Primary-care clinicians are not having thorough enough discussions with patients on the use of dietary supplements, study findings indicate.

Data from 1,477 recorded office visits and 102 primary-care physicians was analyzed along with responses from patient and provider surveys. Providers discussed a total of 738 dietary supplements in encounters with 357 patients (24.2% of all encounters included in the data).

Providers mentioned the following topics during these discussions: (1) reason to take the supplement, for 46.5% of dietary supplements discussed; (2) how to take the supplement, for 28.2%; (3) risks, for 17.3%; (4) effectiveness, for 16.7%; and (5) cost or affordability, for 4.2%.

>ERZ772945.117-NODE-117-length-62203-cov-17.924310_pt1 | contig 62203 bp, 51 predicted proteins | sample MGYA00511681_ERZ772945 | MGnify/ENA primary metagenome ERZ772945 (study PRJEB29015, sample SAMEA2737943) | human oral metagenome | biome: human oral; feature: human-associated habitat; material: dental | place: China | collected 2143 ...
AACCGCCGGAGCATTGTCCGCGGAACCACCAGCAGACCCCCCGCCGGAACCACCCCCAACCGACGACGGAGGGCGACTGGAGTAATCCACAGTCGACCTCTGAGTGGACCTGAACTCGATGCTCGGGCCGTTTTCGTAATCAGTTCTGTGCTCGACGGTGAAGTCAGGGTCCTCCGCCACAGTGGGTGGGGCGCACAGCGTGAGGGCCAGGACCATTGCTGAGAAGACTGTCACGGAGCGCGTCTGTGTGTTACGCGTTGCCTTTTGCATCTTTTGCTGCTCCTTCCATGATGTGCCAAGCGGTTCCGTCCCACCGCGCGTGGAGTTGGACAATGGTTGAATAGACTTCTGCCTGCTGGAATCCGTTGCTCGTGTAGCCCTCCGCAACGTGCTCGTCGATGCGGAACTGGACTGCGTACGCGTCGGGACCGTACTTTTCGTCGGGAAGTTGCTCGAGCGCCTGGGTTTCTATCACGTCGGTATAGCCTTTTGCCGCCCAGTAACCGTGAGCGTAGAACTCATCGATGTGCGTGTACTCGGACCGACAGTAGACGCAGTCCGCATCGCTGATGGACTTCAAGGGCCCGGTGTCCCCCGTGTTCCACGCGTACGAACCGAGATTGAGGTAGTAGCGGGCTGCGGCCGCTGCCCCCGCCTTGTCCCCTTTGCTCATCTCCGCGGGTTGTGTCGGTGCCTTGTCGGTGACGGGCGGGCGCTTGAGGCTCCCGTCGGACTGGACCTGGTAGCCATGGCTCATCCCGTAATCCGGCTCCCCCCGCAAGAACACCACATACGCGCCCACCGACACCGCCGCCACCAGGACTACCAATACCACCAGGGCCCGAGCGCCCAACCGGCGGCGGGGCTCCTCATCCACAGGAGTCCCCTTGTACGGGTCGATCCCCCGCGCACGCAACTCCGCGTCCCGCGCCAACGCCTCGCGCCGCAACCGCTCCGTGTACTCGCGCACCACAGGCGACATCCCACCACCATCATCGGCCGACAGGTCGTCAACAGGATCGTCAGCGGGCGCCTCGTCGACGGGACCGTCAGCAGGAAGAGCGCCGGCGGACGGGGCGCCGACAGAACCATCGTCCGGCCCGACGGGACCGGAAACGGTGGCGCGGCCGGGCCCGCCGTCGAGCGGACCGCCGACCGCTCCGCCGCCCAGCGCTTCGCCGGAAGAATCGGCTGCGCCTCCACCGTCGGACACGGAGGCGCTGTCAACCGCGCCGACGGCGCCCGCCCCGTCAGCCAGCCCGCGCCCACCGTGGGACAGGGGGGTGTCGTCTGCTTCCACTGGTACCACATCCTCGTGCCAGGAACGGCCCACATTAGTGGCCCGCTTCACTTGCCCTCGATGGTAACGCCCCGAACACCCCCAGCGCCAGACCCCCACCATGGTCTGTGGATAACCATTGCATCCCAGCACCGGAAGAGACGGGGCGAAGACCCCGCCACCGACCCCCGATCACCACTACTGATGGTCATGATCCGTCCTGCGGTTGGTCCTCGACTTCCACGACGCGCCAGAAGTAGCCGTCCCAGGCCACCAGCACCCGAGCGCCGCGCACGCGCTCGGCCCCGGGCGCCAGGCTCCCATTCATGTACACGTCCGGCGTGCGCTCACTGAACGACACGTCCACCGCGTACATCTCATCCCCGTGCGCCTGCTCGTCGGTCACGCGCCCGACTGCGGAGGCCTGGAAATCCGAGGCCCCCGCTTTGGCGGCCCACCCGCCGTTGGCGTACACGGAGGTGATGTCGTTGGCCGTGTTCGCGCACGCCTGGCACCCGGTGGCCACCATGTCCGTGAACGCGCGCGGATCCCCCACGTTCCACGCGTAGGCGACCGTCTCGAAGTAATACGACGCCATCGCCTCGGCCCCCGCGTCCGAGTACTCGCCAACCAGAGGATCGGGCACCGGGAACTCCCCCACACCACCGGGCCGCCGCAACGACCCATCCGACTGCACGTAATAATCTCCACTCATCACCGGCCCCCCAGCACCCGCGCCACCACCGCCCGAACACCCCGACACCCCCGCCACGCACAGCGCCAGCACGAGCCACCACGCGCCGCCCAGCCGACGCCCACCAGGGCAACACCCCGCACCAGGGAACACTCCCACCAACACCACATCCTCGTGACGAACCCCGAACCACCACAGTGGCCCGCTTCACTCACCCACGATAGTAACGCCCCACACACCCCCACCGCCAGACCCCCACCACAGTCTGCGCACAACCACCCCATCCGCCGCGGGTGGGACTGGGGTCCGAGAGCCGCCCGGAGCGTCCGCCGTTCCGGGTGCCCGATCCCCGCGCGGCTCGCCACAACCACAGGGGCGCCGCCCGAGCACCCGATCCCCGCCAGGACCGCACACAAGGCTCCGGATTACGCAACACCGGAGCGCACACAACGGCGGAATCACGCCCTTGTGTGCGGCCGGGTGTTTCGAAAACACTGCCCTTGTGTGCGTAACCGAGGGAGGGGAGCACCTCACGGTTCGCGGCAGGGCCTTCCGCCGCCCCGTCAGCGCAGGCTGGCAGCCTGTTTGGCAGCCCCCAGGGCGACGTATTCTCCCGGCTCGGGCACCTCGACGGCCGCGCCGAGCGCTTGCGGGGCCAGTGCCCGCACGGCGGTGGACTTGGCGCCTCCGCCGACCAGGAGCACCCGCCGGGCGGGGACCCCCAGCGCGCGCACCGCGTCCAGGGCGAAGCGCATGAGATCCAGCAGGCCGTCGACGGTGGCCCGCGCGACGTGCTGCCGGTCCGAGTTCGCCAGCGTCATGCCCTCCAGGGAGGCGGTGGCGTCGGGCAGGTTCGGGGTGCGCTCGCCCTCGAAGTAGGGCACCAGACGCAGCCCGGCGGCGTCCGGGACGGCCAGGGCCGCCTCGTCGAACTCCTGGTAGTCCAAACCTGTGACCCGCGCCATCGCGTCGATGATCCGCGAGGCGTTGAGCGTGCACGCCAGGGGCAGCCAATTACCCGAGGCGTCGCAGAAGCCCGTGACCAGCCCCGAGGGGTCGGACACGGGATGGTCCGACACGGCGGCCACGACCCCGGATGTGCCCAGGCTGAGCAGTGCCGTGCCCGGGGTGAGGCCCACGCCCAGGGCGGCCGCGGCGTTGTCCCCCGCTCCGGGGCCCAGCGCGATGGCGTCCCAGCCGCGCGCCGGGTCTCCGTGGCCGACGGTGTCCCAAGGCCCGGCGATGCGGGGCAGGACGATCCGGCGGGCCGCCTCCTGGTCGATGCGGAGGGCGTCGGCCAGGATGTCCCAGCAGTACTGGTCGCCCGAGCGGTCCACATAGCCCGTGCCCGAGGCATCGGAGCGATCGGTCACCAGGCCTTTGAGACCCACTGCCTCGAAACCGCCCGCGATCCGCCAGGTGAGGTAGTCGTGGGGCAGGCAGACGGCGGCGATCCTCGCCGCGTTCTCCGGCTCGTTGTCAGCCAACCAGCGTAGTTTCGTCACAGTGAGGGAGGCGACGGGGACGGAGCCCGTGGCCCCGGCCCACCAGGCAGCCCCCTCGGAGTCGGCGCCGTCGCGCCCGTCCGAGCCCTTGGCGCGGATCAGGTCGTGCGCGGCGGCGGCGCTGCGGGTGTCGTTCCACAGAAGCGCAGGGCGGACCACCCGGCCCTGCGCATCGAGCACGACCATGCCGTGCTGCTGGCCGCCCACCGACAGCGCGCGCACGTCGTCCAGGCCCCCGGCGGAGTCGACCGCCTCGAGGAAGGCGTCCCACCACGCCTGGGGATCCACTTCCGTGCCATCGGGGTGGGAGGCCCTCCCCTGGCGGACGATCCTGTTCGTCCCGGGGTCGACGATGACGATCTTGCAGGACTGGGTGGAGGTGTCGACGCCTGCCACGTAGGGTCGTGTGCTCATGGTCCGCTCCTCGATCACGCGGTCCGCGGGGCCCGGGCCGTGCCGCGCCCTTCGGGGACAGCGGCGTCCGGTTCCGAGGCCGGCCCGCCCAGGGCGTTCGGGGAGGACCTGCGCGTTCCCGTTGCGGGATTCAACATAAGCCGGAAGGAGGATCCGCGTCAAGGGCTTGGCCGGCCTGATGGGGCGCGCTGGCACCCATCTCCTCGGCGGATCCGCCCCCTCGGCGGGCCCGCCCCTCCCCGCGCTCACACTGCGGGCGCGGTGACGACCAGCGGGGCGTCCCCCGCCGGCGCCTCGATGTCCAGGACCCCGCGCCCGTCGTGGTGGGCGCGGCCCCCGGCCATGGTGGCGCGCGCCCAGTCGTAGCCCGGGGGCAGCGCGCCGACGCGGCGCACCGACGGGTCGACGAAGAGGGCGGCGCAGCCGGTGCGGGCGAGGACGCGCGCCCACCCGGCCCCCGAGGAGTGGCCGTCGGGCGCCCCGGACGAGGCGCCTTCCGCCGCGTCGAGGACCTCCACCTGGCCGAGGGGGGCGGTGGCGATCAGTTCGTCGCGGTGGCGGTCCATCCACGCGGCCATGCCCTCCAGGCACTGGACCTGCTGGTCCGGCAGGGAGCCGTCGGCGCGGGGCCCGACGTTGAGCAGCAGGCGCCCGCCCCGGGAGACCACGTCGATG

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Less than 25% of these topics were discussed during office visits, and an average of only 1.13 of these five topics were discussed for each supplement. More of the five topics were reviewed for non-vitamin, non-mineral supplements (mean: 1.47) than for vitamin/mineral supplements (mean: 0.99). The former have a greater potential for adverse interactions with medication than do the latter.

The investigators concluded that providers could more frequently address topics that may influence patient dietary-supplement use, such as the risks, effectiveness and costs of these products (Patient Educ Couns. 2013;91[3]: 287-294)